Today, I’m going to show you how to check your SSH server configuration. It’s a simple process, but not one many people seem to know about. It’s also a pretty handy tool if you’re having SSH issues. Once again, this one isn’t all that complicated, I think… Read on!
So, why would you want to check your SSH server configuration?
Your SSH server might not be working. You may have made some changes and want to test it before moving it to production. An upgrade to the SSH application may have made some of the options different or even removed the options entirely.
There are all sorts of reasons why you’d want to check your SSH server configuration. Those are just a few of them. Not only will the article show you how to check your SSH configuration files – it’ll show you how to test alternative configurations. So, you can test your changes before making them – potentially saving you a physical trip to the server.
Check Your SSH Server Configuration:
This article requires an open terminal, like many other articles on this site. If you don’t know how to open the terminal, you can do so with your keyboard – just press
By the way, I would test/learn this on a local system. You’re potentially going to break things. In fact, let’s start by breaking them! Well, let’s create a backup first, and then we’ll break stuff.
sudo cp /etc/ssh/sshd_config /etc/ssh/sshd_config.bak
Okay. Now let’s break something! Run this command:
sudo nano /etc/ssh/sshd_config
Find a line that has a command and doesn’t start with a #. You can also remove the # from an option and it’ll be work. Find a one line option that has a “no” option field and change it to “oh_no” *sans quotes, though that probably won’t matter) and then save the file.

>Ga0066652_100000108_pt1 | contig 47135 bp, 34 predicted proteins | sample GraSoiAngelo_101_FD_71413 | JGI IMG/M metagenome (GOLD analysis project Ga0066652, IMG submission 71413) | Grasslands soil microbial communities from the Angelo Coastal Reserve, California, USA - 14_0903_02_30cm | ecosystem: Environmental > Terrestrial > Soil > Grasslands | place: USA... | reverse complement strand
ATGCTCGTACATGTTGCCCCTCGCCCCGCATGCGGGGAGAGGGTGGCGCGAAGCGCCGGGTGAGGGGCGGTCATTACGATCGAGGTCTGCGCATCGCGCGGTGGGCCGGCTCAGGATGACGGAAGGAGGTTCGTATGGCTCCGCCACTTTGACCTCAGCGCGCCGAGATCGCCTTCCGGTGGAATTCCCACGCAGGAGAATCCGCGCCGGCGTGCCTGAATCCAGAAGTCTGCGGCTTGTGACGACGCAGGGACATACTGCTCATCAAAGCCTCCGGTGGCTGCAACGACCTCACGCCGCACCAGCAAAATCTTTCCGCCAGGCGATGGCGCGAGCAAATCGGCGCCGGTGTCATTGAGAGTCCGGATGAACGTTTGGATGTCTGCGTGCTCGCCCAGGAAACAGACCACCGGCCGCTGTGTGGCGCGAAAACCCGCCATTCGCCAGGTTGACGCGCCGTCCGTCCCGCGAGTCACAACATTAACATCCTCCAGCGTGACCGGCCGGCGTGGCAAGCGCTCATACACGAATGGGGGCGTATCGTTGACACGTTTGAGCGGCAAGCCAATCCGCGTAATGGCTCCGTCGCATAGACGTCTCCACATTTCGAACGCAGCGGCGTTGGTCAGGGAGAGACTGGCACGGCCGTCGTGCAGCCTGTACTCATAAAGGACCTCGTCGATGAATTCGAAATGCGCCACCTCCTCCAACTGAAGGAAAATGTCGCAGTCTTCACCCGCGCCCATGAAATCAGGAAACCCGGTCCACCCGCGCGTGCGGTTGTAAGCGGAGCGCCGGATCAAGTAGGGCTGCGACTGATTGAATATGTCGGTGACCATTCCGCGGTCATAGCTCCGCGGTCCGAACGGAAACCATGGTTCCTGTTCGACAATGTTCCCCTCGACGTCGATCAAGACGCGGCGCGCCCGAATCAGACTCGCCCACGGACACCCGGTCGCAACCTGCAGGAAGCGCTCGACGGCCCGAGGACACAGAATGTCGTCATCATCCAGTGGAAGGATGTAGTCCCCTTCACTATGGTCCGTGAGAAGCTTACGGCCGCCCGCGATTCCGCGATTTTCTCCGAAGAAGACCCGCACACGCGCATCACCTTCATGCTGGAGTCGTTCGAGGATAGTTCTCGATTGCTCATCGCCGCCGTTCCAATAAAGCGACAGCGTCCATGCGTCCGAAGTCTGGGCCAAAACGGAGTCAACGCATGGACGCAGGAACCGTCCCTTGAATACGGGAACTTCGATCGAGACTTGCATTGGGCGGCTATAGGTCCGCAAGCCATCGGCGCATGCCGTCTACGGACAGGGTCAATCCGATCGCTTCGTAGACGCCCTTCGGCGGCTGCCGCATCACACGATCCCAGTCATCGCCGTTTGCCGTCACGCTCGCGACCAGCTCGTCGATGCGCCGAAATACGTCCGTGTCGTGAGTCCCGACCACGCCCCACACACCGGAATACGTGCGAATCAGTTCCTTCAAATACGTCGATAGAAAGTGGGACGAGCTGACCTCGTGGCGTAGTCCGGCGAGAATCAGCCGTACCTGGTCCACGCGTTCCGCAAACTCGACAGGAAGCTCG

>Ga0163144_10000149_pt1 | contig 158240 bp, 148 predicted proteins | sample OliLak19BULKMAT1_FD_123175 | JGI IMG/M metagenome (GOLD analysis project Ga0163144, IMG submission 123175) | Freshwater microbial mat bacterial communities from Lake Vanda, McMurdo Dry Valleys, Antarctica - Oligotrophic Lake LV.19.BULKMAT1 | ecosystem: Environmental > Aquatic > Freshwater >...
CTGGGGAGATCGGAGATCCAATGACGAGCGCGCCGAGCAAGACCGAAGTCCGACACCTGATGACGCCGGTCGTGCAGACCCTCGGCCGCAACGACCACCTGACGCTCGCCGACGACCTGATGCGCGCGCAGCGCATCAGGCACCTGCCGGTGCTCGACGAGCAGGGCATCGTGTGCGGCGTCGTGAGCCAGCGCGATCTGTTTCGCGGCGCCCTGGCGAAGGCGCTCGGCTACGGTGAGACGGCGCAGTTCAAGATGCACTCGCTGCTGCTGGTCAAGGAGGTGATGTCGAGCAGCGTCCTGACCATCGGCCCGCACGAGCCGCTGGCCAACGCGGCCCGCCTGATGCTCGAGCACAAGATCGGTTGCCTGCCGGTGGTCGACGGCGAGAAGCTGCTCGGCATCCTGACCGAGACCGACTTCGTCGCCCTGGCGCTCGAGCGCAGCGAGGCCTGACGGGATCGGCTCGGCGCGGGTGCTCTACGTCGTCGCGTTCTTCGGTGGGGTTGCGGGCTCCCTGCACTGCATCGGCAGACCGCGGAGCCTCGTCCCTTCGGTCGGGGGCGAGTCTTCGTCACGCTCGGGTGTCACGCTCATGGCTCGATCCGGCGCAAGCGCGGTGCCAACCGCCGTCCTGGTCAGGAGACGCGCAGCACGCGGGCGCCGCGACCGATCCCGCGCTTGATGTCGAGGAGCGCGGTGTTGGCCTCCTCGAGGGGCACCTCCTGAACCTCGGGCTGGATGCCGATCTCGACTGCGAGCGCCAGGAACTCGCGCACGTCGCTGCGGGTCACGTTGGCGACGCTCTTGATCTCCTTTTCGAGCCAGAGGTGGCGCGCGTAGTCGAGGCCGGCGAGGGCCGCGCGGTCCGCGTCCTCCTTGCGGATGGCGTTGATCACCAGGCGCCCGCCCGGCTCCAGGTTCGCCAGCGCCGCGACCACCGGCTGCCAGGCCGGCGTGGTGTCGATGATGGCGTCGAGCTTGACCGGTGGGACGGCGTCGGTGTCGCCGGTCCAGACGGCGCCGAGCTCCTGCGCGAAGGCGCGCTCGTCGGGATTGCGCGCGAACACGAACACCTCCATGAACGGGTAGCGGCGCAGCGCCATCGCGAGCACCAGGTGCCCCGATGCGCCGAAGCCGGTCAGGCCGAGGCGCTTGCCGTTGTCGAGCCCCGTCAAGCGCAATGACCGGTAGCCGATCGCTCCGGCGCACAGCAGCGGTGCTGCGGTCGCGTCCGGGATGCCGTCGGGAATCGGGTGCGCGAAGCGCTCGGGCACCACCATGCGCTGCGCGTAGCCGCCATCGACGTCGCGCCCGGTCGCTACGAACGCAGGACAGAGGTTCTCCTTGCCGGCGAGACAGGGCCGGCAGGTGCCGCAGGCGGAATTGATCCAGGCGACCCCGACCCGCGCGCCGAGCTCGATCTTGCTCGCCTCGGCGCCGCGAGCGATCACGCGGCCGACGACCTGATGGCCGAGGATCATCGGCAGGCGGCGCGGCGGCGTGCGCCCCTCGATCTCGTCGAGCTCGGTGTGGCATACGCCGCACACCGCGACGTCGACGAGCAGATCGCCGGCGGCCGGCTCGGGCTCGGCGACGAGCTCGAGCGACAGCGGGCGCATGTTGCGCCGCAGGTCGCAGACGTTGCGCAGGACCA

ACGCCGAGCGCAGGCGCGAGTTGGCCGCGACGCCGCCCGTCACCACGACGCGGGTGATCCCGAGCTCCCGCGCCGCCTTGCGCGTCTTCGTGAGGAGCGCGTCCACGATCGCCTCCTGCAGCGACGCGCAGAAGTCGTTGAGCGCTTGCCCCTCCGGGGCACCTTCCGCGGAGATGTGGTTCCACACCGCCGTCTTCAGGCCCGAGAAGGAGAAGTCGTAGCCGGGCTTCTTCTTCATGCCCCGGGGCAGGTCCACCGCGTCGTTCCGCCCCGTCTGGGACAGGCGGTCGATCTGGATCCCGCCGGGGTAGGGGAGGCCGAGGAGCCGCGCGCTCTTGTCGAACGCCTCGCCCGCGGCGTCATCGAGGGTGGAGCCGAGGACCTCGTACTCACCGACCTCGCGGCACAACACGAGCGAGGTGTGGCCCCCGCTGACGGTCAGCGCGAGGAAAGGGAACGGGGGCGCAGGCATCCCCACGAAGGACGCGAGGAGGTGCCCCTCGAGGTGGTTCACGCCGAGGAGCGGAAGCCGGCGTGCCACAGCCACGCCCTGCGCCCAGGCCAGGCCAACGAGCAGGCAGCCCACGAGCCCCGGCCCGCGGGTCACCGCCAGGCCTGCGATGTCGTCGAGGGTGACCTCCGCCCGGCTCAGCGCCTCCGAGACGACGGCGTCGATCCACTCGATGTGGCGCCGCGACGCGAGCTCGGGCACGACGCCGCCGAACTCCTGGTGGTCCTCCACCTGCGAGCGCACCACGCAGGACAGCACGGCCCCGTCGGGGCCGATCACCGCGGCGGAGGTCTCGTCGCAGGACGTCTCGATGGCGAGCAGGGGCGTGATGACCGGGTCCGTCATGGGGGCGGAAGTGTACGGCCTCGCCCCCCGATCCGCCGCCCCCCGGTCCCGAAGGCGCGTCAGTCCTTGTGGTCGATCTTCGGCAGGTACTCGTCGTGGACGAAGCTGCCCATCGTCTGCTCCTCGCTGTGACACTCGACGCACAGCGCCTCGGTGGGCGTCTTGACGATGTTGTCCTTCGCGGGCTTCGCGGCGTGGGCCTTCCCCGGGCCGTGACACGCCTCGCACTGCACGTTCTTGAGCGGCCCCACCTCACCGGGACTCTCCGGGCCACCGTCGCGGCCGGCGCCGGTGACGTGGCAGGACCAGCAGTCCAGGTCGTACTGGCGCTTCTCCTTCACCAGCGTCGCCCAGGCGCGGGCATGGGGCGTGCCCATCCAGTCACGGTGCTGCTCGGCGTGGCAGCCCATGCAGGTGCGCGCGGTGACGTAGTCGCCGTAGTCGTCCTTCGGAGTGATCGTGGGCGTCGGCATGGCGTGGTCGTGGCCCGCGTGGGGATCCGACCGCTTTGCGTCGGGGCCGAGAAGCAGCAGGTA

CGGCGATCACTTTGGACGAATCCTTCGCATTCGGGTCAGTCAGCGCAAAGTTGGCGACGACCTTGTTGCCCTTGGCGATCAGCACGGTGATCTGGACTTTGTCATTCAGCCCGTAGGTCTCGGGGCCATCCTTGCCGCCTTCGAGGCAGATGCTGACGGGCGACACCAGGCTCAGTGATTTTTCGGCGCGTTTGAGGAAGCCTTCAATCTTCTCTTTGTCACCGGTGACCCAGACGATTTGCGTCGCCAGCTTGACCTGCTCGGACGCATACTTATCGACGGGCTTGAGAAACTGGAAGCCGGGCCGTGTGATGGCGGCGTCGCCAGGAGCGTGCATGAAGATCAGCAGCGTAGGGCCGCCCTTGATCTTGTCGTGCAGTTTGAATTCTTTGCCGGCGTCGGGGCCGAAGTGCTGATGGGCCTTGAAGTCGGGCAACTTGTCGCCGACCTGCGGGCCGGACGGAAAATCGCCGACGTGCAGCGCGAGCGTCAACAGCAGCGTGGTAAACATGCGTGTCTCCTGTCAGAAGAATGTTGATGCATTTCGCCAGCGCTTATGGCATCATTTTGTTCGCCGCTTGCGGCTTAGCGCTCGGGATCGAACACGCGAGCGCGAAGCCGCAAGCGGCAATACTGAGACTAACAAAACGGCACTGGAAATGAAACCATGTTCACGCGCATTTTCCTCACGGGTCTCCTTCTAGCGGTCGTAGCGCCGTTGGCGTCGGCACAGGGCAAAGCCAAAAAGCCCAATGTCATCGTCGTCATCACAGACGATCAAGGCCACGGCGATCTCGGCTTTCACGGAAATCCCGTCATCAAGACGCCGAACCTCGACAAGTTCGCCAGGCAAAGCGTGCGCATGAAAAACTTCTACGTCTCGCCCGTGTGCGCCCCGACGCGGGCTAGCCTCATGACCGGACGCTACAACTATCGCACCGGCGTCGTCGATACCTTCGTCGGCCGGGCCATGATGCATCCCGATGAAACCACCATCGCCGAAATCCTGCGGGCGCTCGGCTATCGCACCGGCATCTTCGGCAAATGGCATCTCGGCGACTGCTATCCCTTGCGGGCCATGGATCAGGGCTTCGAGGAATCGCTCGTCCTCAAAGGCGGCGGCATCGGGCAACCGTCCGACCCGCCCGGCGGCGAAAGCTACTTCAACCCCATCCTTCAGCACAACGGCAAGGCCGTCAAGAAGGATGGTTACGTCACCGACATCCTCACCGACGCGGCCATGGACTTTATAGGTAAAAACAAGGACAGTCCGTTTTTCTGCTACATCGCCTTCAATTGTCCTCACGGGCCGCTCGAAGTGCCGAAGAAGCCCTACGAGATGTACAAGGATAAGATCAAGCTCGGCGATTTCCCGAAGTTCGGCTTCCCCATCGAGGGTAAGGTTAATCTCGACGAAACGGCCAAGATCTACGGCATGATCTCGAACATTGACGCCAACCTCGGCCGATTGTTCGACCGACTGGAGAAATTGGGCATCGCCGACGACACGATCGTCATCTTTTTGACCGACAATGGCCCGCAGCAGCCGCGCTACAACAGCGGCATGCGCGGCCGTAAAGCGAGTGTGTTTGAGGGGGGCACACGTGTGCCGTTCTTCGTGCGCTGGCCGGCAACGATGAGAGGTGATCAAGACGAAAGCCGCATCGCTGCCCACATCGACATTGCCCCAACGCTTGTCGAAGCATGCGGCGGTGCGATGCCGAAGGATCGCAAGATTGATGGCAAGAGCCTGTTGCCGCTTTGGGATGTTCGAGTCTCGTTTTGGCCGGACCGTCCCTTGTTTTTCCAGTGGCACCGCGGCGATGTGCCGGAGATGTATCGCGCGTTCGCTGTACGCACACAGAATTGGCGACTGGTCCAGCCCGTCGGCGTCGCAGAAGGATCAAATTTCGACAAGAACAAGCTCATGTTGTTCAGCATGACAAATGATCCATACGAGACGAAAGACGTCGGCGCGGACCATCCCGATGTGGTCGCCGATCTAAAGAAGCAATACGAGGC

(Also, to save the file in nano, press
Now, let’s check that SSH server configuration with the following command:
sudo sshd -t
If things go according to plan, it will tell you that you have an error. On top of that, it will tell you on which line you have the error. If it doesn’t throw an error, it means your configuration is fine – or that you may need to restart your SSH service for it to see the new configuration.
If you do somehow need to restart SSH server (you shouldn’t have to), restart it with the following command:
sudo systemctl restart ssh
Run the command again and that should definitely show the error, which you can easily fix by simply undoing what you did in the steps above and saving it. You almost certainly shouldn’t need to restart SSH to show the error, though you may want to restart it after you’re done playing around in the config file. Of course, if you did have to restart the SSH server, you’ll need to do so again after fixing the error you intentionally introduced.
BONUS: If you want, you can list the path and check a configuration file that’s not actually in use. So, you can check the configuration file before putting it into production. That’s just:
sudo sshd -t /path/to/new_config
Again, under normal circumstances, it won’t show any output if it finds no errors. It only outputs information if there’s actually an error. So, a null response is considered normal and good.
See? Nice and easy. Now you can check your SSH server configuration for errors – even doing so before putting the config into production. It’s a pretty handy tool to have. Also, you’ll need SSH installed and running on the machine you’ll be testing with. I figure that’s obvious, but I better mention it somewhere or someone will point it out or ask about it. Then again, people seldom read this far down in an article.
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